Nelson, Harvey K. (Deceased)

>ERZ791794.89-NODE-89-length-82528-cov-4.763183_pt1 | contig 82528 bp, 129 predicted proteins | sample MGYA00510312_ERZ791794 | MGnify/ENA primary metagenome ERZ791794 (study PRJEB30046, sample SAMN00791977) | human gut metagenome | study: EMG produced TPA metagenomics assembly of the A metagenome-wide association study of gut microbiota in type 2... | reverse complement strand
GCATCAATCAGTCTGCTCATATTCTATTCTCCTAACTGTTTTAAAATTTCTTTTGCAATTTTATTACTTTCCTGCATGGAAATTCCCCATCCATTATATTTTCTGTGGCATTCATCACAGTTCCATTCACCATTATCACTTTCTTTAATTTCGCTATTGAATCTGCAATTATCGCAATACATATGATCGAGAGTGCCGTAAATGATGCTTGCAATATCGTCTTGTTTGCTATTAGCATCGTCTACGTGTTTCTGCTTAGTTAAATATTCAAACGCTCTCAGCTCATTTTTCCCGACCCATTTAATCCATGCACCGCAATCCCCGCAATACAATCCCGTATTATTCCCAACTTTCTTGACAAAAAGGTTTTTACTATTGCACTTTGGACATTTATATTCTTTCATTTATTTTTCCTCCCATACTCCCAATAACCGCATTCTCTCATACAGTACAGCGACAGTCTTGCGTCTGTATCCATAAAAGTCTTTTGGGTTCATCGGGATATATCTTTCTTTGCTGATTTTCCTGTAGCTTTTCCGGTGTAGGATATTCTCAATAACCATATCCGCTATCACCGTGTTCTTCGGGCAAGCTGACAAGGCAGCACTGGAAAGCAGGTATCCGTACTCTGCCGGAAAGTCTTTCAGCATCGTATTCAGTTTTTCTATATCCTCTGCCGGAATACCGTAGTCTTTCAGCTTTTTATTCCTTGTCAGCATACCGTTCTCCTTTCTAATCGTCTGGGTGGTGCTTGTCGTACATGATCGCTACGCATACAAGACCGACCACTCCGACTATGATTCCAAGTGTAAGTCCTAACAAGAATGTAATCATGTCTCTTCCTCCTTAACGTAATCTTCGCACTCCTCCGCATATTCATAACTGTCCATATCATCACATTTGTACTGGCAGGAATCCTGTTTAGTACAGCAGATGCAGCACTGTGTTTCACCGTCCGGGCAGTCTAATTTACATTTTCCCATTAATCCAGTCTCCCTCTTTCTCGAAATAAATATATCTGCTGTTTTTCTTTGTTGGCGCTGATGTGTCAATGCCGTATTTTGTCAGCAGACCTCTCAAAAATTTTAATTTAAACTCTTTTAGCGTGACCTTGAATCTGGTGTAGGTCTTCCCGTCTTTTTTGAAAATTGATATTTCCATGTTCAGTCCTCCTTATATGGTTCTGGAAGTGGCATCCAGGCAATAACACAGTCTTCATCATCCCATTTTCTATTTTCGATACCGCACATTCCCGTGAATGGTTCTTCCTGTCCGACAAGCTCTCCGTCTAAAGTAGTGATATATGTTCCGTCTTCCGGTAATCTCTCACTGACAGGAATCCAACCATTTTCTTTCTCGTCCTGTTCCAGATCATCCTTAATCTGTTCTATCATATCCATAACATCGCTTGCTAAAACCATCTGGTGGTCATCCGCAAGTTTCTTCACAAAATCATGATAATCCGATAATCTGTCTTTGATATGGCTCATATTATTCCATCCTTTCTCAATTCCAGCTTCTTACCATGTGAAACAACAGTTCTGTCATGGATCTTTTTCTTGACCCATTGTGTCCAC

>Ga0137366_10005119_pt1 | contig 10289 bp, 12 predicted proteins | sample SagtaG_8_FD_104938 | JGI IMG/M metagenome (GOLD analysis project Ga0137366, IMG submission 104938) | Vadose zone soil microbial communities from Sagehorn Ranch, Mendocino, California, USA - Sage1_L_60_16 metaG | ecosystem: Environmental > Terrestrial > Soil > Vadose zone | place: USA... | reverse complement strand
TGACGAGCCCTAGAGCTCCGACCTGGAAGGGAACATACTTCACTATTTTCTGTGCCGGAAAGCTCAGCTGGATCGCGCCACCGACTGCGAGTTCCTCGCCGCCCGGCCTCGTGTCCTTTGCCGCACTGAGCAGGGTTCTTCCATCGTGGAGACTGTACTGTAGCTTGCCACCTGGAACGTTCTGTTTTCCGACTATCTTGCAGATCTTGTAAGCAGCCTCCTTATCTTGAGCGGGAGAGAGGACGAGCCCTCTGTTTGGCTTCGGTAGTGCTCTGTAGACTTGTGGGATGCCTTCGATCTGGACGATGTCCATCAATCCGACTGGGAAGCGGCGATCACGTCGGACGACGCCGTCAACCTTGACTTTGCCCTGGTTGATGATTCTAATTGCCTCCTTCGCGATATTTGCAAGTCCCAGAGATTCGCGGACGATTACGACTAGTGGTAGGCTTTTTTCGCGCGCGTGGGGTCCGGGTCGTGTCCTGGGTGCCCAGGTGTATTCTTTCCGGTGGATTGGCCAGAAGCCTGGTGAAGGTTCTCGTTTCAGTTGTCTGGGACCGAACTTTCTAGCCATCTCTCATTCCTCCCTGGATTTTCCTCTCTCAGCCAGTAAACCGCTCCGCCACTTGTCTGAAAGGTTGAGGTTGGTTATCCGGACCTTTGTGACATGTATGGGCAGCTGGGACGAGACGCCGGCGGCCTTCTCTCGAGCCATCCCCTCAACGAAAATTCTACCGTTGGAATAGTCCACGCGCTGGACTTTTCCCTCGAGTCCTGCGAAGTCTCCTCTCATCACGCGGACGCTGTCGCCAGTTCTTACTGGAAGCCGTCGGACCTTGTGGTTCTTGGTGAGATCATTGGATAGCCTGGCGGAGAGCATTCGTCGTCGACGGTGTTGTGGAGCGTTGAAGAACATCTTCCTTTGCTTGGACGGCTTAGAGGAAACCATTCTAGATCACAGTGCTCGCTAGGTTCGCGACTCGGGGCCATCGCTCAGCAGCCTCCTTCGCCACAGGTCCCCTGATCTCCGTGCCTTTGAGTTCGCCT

Harvey was born on January 29, 1925, in Barrett, Minnesota. His family lived on a farm and his father also worked for the Great Northern Railroad. They later moved to Evansville, Minnesota, where he graduated from high school in 1941. He developed an early interest in wildlife while hunting and trapping in the vicinity of his home town, and became indoctrinated in hunting canvasback ducks on the famous Lake Christina nearby. This stimulated his interest in waterfowl and wetlands. He served in the U.S. Navy in the South Pacific during World War II, 1943-45. Harvey returned to the University of Minnesota where he received a BS degree in zoology and fish and wildlife management in 1950. He received an MS degree in natural resources conservation from Michigan State University in 1957. In 1992, he was awarded an honorary doctor of science degree by North Dakota State University. He also participated in two senior management training programs under the Department of the Interior in Washington, D.C., with scholarships in public administration at George Washington University, and is a graduate of the Federal Executive Institute at Charlottesville, Virginia. He joined the U.S. Fish and Wildlife Service at the Sand Lake National Wildlife Refuge in 1950. Initially he was assigned to work on early wetland studies and waterfowl surveys. He later worked on several national wildlife refuges in South Dakota, North Dakota, Minnesota, and Michigan. In 1957, he transferred to the Regional Office in Minneapolis where he served as assistant regional refuge supervisor. Following an assignment with the Division of Wildlife Research in Washington, D.C., in 1963, he was appointed director of the Northern Prairie Wildlife Research Center then being established at Jamestown, North Dakota. He held that position until 1974, when he transferred to Washington, D.C., to serve as associate director of the Fish and Wildlife Service. As associate director for Fish and Wildlife Resources, he supervised the operation of some of the Service’s major programs, including the national wildlife refuge system, national fish hatcheries, wildlife law enforcement, migratory bird management, and animal damage control. In 1980, he was appointed regional director for the North Central Region, with bureaus in the Twin Cities, Minnesota. He was responsible for administering agency programs in Minnesota, Iowa, Missouri, Wisconsin, Illinois, Michigan, Indiana, and Ohio. In December 1987, he was appointed to the newly established position of executive director for the North American Waterfowl Management Plan. He was responsible for coordinating the organization and implementation of the Plan in the United States, Canada, and Mexico during the first five years of the program. He retired from that position in February 1992, with more than 41 years of government service. Harvey held appointments as adjunct professor of zoology at the University of North Dakota and North Dakota State University. He is a member of The Wildlife Society and is a certified wildlife biologist. He is an elected member of the American Ornithologists’ Union, and has held various offices in several professional, fraternal, and civic organizations. He is the author or co-author of more than 90 technical publications. Following retirement, Harvey established a private consulting business and continued to work with natural resource agencies, organizations, and private corporations. He also served as a special consultant to the Minnesota Waterfowl Association. He served on the board of directors for the Trumpeter Swan Society, Wood Duck Society, Minnesota Outdoor Heritage Alliance, and the Deep Portage Conservation Foundation, an Environmental Education Center near Hackensack, Minnesota. He chaired the Predation Avian Recruitment Task Force established by the International Association of Fish and Wildlife Agencies under the Berryman Institute at Utah State University from 1995 to 2001. Harvey received the Department of the Interior’s Meritorious Service Award in 1980 for his leadership of Service Programs. In 1986, he received the Department’s Distinguished Service Award, the highest honor bestowed on employees by the Secretary of Interior. In 1987, he received the President’s Award as a Meritorious Senior Executive. He was presented the Professional Award of Merit by the North Central Section of The Wildlife Society in 1987. In 1992, Harvey was presented the Minnesota Award by the Minnesota Chapter of The Wildlife Society for outstanding contributions to the wildlife management profession. In 1992, he also received an Award of Appreciation from the Canadian Wildlife Service for his dedication to international cooperation. Harvey was presented the Silver Buffalo Award by the Boy Scouts of America for his work with the Red River Valley Council and in 1991 received the William T. Hornaday Gold Medal Award for contributions to scouting and national conservation programs. In 1994, he was presented the International Canvasback Award by the North American Waterfowl Management Plan Committee for his leadership in development and implementation of that international program. During September 1996, a 600 acre wetland/grassland tract near his home town of Evansville, Minnesota, was dedicated in his honor for his lifelong work with waterfowl and wetlands. He was the second recipient of the Lifetime Achievement Award presented by the Minnesota Waterfowl Association at their Annual Meeting during February 1997. He was named Man of the Year for 2000 by Minnesota Outdoor News. Harvey was married to Gene Christenson of Hackensack, Minnesota, in 1947. They have four children and three grandchildren. Harvey was elected to the Washington Biologists’ Field Club in 1975 and was an active participant while residing in the Washington area. He continued to attend spring and fall outings at Plummers Island after retirement as travel permitted from his residence in Bloomington, Minnesota. Harvey died on February 19, 2010. He was a dominant figure in the waterfowl and wetland arena. EULOGY Harvey Nelson Harvey K. Nelson 1925-2010 February 26, 2010 Bloomington, Minnesota Prepared by Dave Sharp, Jerry Serie, and Bob Blohm It has been said that the true measure of a man can be defined in three ways: love and devotion to family, compassion and service towards others, and their dedication and commitment to duty. Harvey K. Nelson had all of these qualities in spades! For 62 years he was a devoted husband to Gene. He was a caring father to Steve, Beth, Pam, and Patti and proud grandfather to Shane, Luke, and Danielle. He nurtured them and watched them grow. Harvey was a devoted family man. There are only a handful of “special people” who come into each of our lives and influence us in a very special way. Harvey Nelson was without a doubt one of those “special people” who touched so many of us over the years. Throughout all his life’s travels he came into contact with countless numbers of people and he found ways to touch and inspire each and every one of them as only he could. Harvey’s life was all about caring for and helping people. Harvey’s dedication and commitment to duty clearly came from some place deep within. He was born in 1925 on a farm near Barrett, Minnesota and raised by his parents John and Selma Nelson in nearby Evansville. He had a brother Wallace and sisters Marlys and Dianne. At that time, the area around Evansville contained some of the best prairie wetland ecosystems in the state and virtually teamed with waterfowl. Harvey loved being outdoors and he spent as much time hunting, trapping, and fishing as he could during his teenage years. I believe it was probably this early exposure to waterfowl and wetlands that nurtured a lifelong passion in Harvey for the conservation and stewardship of our natural resources. In 1943, Harvey finished high school and joined the U.S. Navy where he served in the South Pacific until the end of World War II. During his service, Harvey was injured by a piece of shrapnel that severed a nerve and resulted in some hearing loss. After the war, he enrolled in the Wildlife Management Program at the University of Minnesota. While in college he met Gene, who was working at a Minneapolis dental office and in 1948 they got married. That served as the connection to Woman Lake since Gene’s parents, Otto and Margaret, ran the fishing resort on Woman Lake. Later Harvey and Gene would acquire several lots and two cabins on the lake. When the kids were growing up, the family spent a lot of time at the lake during the summer. In 1950, Harvey received his Bachelor of Science degree in Wildlife Management and accepted his first job with the U.S. Fish and Wildlife Service at Sand Lake National Wildlife Refuge in South Dakota. In 1953, following his efforts to establish the Shiawassee National Wildlife Refuge, Harvey was hired as the first Refuge Manager. He enrolled in Graduate School at Michigan State University, often traveling to campus after work on the refuge to take classes, and earned a Master of Science Degree in Natural Resource Conservation. Soon after, he transferred back to his beloved Minnesota. In the North Central Regional Office, Harvey worked in the Refuges and Wildlife Program and focused on a large number of projects on refuges throughout the Upper Midwest. Harvey’s career began to transition into management-level positions, and he worked with an almost unstoppable energy with the long-term goal of waterfowl and wetland conservation for future generations of people to enjoy. Harvey was a visionary! Harvey clearly understood that the linkages of waterfowl populations to habitat and land-use practices would be critical for their long-term protection and management. He was asked to tackle this mission by establishing a new research facility somewhere in the upper Midwest. In 1963, Harvey selected a site near Jamestown, North Dakota, and was appointed as its first Director. In 1965, building construction was completed for the new Northern Prairie Wildlife Research Center and a diverse staff of researchers was assembled to carry out its new mission. As Center Director, Harvey learned valuable leadership lessons and used his “people skills” to unite staff from several disciplines to work as a team. He worked with his staff to launch waterfowl research programs in Canada and throughout the upper Midwest, and worked tirelessly to maintain support for this new research effort within the U.S. Fish and Wildlife Service. As many researchers at the Center will attest, the sight of Harvey marching down the halls, papers in hand, was often a chilling scene. Everyone knew he was on a mission, and someone was about to receive a new assignment, or be asked to lead a special task. And, no one would ever think of telling Harvey…”No”! You see, Harvey always knew how to get things done! Throughout Harvey’s active life, hunting and fishing traditions and long-term friendships were forged – Make no mistake, these were of great importance to Harvey! Several of his annual traditions were initiated over the next few years, including his annual deer hunting trips to Wyoming, waterfowl and pheasant hunting trips to North Dakota, duck hunting trips to Lake Christina, summer family trips to the “Wee Pine Knot” cabin on Woman Lake, and fishing trips to Eagle Lake in Ontario. Since that time, he amassed a substantial amount of gear. No matter where you look, either in his garage, attic, basement, or in the the cabins or house at Woman Lake – you will find lots of Harvey’s hunting and fishing stuff. And if you were one of the fortunate few who, in later years, were asked to help Harvey load his truck or boat with his gear, especially his fishing tackle, you know exactly what I mean. In 1974, Harvey and Gene moved to Virginia and Harvey accepted the position as Associate Director of the U.S. Fish and Wildlife Service. In this capacity, he oversaw the National Wildlife Refuge System, National Fish Hatcheries, Law Enforcement, Animal Damage Control, and the newly-organized Migratory Bird Program. Without question these were challenging times for Harvey as he assumed more and more responsibility for our Nation’s natural resources. But, he never wavered despite this daunting task. Somehow with his boundless energy and leadership skills, meeting after meeting, trip after trip, he moved the Service along a progressive path of science and stewardship. In 1980, Harvey again returned to Minnesota and this time he accepted the position of Regional Director. He helped put in place new partnership initiatives that would extend wildlife and wetland habitat programs onto private land. In 1986, with the birth of the North American Waterfowl Management Plan, Harvey was called upon again, this time to be the Executive Director of the U.S. Office. Harvey quickly assembled a relatively small staff and began the task of establishing Joint Venture Partnerships in critical waterfowl areas in the U.S. Because of Harvey’s unique background and experience, he solidified strong partnerships with State and Federal agencies, non-governmental organizations, and Canada. Flagship projects were launched and work started with congressional staff to find a funding mechanism for this massive new $1.5 billion program to conserve and manage North American wetland resources for waterfowl. In 1989, the North American Wetland Conservation Act was passed and the funding was secured. Yes, Harvey was a visionary but, more importantly, he was a people person! He knew how to bring people together, forge partnerships, build coalitions, and open doors. To Harvey, no good idea was too big to tackle nor too small to ignore! You see, no matter who you were or where you came from, Harvey could always find a place for you and a role for you to play. After 42 years as a career employee with the U.S. Fish and Wildlife Service, Harvey retired in 1992. He received the U.S. Department of the Interior’s Distinguished Service Award, which is the highest award an employee can earn. He received an honorary Doctorate Degree from North Dakota State University and over the years received many other awards and recognitions. Most recently he was inducted into the Minnesota Waterfowl Hall of Fame. But, the inexhaustible energy in Harvey prevailed, and after his retirement from the U.S. Fish and Wildlife Service - he continued his life-long conservation work with the Minnesota Waterfowl Association until his death. He also served on Executive Boards for the Trumpeter Swan Society, Wood Duck Society, Deep Portage Conservation Foundation, and Minnesota Outdoor Heritage Alliance. He leaves a legacy for all to follow in the wildlife conservation community. Harvey lived a full life that was filled with many far reaching and lasting accomplishments. He had a great family, a rewarding career, and was able to enjoy many outdoor activities throughout his entire life. He maintained many hunting traditions with friends and family and last year he went duck hunting and made his annual trip to Eagle Lake. He hunted deer in Minnesota last year and was able to climb into his deer stand and still had the endurance to stay out all day. He was already planning a spring turkey hunt with Shane and his 52nd trip to Eagle Lake. He always carried a camera and loved to show people pictures of family, friends, and his outdoor adventures. Several of us were kind of glad when computers and digital pictures replaced projectors and slide trays. Harvey was indeed a special person, and he touched each of us in special ways. But, in so many ways, he was teaching us how to accomplish what we might think couldn’t be done. No matter what the obstacles we face each day, Harvey’s memory and the life he led will guide us and show us… How To Get Things Done! Harvey, you were my mentor and friend….we will all miss you.